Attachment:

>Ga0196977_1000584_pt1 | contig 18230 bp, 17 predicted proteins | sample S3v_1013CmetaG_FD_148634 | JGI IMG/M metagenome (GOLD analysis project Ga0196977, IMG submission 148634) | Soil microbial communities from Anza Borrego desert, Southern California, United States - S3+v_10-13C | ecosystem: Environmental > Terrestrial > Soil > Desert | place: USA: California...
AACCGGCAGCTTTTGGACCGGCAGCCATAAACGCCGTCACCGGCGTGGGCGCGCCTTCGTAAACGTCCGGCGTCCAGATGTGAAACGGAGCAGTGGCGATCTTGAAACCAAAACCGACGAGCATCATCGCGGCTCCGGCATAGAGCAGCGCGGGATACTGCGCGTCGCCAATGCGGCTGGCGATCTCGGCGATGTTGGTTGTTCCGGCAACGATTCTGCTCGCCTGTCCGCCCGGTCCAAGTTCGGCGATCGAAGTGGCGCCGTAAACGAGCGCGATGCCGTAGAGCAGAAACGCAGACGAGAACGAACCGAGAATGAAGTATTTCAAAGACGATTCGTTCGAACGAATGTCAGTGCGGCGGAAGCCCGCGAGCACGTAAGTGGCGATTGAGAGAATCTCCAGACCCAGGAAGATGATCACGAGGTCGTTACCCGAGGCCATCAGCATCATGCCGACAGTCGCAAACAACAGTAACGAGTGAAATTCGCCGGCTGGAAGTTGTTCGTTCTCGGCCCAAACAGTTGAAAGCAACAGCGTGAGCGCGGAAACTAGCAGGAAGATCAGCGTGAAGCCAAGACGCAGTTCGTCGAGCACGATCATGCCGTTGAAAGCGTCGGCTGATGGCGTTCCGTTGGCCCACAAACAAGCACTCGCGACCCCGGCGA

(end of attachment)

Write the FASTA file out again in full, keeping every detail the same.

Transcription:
>Ga0196977_1000584_pt1 | contig 18230 bp, 17 predicted proteins | sample S3v_1013CmetaG_FD_148634 | JGI IMG/M metagenome (GOLD analysis project Ga0196977, IMG submission 148634) | Soil microbial communities from Anza Borrego desert, Southern California, United States - S3+v_10-13C | ecosystem: Environmental > Terrestrial > Soil > Desert | place: USA: California...
AACCGGCAGCTTTTGGACCGGCAGCCATAAACGCCGTCACCGGCGTGGGCGCGCCTTCGTAAACGTCCGGCGTCCAGATGTGAAACGGAGCAGTGGCGATCTTGAAACCAAAACCGACGAGCATCATCGCGGCTCCGGCATAGAGCAGCGCGGGATACTGCGCGTCGCCAATGCGGCTGGCGATCTCGGCGATGTTGGTTGTTCCGGCAACGATTCTGCTCGCCTGTCCGCCCGGTCCAAGTTCGGCGATCGAAGTGGCGCCGTAAACGAGCGCGATGCCGTAGAGCAGAAACGCAGACGAGAACGAACCGAGAATGAAGTATTTCAAAGACGATTCGTTCGAACGAATGTCAGTGCGGCGGAAGCCCGCGAGCACGTAAGTGGCGATTGAGAGAATCTCCAGACCCAGGAAGATGATCACGAGGTCGTTACCCGAGGCCATCAGCATCATGCCGACAGTCGCAAACAACAGTAACGAGTGAAATTCGCCGGCTGGAAGTTGTTCGTTCTCGGCCCAAACAGTTGAAAGCAACAGCGTGAGCGCGGAAACTAGCAGGAAGATCAGCGTGAAGCCAAGACGCAGTTCGTCGAGCACGATCATGCCGTTGAAAGCGTCGGCTGATGGCGTTCCGTTGGCCCACAAACAAGCACTCGCGACCCCGGCGA